Bipartisan brothers: The Harrisons reflect on their relationship in divisive times

Both+Will++%28right%29+and+Jack+Harrison+%28left%29+started+forming+their+political+identities+around+eighth+grade.+Their+differing+political+views+have+caused+many+arguments.+Regardless%2C+the+two+still+maintain+a+healthy+relationship+today.+

Courtesy of Will and Jack Harrison. Photo edited by Vish Gondesi.

Both Will (right) and Jack Harrison (left) started forming their political identities around eighth grade. Their differing political views have caused many arguments. Regardless, the two still maintain a healthy relationship today.

By Vish Gondesi, Huron High School - Ann Arbor, MI

Polarized politics. The us versus them mentality. Even with the current political landscape, senior Will Harrison and his brother, a Michigan State University student, Jack Harrison, learned to cope with the stark party divisions in their own household.

That’s because Jack has been a conservative leader, and is currently serving on The Michigan Federation of College Republicans, while Will considers himself an unaffiliated Democrat. The two started forming their own political identities around the same age, when they both were in the eighth grade. Part of the reason their beliefs diverged is due to their parents having never forced them to inherit their own. Both of their parents lean Republican.

“I was in the eighth grade with my teacher, and he decided to do a civics unit,” Jack said. “And it wasn’t totally part of the prescribed curriculum, but he decided to do it and I had really no exposure to anything politically related. So I remember we did one of those political ideology tests. I took it in the Clague Middle School Media Lab. And I remember, after everyone’s results popped up, everyone got different shades of blue, some were more light blue, some were darker blue, except me. I had a moderately red result.”

On the other hand, Will was drawn to the 2016 election, and had interest in Senator Bernie Sanders.

“I think a substantial way in which I was kind of informed was through Late Night comedians, whether it be Jon Stewart or John Oliver, or any of the Late Night talk show hosts, because they introduced new and complex topics that I felt were well researched in a very comical way,” Will said. “So, that was one way I started getting involved in politics too, and from there just with school having to do projects. I think there’s also an element of wanting to separate myself from my family that motivated some of my inclinations to question the Republican Party.”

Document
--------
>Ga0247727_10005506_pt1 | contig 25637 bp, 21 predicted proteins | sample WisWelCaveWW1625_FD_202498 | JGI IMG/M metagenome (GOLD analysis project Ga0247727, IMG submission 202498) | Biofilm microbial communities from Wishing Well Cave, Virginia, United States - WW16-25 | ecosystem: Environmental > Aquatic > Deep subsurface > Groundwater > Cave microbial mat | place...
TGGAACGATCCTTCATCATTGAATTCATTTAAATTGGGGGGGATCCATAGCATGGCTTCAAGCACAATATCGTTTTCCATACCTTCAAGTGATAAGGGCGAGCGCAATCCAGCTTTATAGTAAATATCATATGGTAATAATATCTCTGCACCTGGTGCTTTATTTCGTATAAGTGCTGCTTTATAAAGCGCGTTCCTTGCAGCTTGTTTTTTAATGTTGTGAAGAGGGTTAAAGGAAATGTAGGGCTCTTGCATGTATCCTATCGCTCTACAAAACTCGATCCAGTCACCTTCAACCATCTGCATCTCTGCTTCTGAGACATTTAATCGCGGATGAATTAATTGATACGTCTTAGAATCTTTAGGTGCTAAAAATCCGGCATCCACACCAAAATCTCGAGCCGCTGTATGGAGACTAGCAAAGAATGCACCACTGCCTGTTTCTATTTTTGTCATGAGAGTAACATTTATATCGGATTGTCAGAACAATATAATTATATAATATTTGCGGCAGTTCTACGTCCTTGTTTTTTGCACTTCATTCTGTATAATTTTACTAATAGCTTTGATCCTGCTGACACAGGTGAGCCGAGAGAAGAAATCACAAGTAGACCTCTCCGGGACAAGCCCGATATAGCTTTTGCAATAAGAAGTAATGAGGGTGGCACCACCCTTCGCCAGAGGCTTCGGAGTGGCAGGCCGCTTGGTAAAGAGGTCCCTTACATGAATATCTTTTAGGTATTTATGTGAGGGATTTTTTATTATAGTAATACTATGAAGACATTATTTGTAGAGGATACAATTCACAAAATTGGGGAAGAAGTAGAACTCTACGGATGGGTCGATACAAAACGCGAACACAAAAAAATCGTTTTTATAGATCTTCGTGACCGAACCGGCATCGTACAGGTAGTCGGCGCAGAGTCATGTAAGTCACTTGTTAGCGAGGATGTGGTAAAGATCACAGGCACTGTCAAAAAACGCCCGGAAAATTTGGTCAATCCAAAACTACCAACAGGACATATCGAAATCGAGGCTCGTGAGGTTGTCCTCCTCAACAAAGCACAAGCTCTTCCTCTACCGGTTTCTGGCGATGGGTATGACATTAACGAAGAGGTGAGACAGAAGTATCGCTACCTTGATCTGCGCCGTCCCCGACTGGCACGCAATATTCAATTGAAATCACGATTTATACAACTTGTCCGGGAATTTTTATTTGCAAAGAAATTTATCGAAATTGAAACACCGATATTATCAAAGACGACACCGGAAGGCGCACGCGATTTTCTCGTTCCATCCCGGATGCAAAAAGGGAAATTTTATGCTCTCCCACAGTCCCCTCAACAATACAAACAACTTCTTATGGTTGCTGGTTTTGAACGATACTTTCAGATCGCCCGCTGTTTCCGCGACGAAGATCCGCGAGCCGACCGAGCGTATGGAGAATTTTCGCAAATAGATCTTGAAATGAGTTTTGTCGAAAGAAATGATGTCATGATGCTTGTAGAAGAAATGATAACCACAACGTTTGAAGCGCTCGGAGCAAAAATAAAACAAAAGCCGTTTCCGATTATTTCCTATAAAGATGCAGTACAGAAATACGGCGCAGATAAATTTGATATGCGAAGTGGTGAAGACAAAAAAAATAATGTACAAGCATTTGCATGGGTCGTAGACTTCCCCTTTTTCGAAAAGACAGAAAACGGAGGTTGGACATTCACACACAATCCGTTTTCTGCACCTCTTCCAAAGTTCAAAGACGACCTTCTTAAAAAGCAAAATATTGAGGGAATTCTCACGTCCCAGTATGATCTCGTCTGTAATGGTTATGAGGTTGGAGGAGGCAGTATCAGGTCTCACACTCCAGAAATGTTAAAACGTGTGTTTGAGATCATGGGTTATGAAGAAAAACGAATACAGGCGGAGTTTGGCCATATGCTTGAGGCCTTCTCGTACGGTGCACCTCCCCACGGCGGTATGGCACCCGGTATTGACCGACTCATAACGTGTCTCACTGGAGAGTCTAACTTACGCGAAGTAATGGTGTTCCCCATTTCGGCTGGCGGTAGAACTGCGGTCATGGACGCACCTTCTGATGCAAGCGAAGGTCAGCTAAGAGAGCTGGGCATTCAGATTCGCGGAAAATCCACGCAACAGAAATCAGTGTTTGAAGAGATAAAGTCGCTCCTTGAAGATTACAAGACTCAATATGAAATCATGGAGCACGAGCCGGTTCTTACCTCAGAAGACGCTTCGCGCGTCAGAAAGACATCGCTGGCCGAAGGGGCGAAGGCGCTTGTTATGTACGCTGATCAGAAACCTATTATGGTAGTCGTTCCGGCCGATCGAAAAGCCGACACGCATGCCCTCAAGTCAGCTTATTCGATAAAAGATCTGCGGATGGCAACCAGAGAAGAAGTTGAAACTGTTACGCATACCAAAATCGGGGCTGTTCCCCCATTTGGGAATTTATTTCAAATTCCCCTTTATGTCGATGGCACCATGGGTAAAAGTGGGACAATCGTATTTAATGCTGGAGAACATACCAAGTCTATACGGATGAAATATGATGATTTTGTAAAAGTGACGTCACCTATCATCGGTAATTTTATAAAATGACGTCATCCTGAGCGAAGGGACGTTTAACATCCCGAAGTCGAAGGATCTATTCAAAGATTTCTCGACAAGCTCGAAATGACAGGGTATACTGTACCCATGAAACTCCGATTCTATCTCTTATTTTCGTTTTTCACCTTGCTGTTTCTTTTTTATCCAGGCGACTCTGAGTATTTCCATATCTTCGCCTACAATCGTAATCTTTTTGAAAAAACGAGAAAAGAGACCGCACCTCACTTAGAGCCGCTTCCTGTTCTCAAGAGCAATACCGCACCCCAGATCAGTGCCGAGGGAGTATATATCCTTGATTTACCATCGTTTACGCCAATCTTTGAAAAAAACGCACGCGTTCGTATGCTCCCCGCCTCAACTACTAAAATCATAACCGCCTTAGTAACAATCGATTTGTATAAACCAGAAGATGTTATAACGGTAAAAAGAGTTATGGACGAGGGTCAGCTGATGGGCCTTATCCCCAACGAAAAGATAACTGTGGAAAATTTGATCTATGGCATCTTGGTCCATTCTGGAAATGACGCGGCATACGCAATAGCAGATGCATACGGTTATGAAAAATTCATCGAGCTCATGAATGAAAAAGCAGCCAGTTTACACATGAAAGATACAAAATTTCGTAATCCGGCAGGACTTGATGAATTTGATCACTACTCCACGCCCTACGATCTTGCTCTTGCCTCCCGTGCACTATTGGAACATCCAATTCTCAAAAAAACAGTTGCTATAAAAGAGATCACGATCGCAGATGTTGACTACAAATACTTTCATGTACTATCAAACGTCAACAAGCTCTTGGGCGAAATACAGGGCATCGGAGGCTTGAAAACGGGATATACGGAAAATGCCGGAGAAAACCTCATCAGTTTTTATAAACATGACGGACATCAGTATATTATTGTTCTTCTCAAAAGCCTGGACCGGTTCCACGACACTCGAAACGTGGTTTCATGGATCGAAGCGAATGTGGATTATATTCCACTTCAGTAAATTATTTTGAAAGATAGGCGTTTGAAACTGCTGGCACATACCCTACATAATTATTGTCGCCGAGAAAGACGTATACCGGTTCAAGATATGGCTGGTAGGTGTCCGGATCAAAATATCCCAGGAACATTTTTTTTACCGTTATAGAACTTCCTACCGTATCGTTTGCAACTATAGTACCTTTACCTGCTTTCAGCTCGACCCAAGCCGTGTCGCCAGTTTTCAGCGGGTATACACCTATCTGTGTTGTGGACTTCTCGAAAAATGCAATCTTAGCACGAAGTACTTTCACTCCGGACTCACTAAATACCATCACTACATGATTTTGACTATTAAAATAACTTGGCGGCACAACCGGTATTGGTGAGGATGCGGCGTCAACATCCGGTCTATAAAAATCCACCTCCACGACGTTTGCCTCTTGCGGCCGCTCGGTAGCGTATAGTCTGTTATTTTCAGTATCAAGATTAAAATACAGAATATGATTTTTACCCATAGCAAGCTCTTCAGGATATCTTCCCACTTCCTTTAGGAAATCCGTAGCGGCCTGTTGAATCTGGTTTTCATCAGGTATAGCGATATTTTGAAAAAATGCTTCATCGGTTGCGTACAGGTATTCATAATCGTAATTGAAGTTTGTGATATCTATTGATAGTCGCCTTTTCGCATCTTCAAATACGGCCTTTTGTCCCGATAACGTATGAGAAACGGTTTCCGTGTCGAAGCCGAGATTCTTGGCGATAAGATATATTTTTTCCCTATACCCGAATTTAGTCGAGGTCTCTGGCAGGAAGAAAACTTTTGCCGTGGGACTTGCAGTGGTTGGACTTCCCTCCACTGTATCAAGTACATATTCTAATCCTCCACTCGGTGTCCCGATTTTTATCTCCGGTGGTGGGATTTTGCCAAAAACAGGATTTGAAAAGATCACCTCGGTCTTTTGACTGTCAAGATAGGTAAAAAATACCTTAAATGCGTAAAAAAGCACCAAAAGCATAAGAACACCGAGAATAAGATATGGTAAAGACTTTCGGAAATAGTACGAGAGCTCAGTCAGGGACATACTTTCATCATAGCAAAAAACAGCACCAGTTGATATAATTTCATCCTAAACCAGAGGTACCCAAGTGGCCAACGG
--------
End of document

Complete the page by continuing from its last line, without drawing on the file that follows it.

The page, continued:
And he did question. As they both expanded their political knowledge, they eventually started debating over things like policy to other vital issues, creating a new element in their relationship.

“I love my brother, he’s a great guy,” Will said. “I think he’s just a really nice guy who’s honestly hard working, and I think we’re close. I appreciate him, and I ask him for advice. It’s been really nice having him home during the pandemic, to keep in contact. But it definitely has strained our relationship, both in terms of how the sibling rivalry is expressed through political debate, but also through the real ideas and real anger, perhaps with our differences in set of beliefs. There’s definitely real issues that color our relationship in a more negative way as it becomes combative. But overall, I think our family bonds are stronger than that. And that’s something we both really work hard to cultivate.”

It wasn’t uncommon for these debates to quickly become heated or tense. Sometimes they would have to learn to move on, when neither of them could get their point across. According to Will it also helped to have their parents, “yelling at them to be nice to each other.”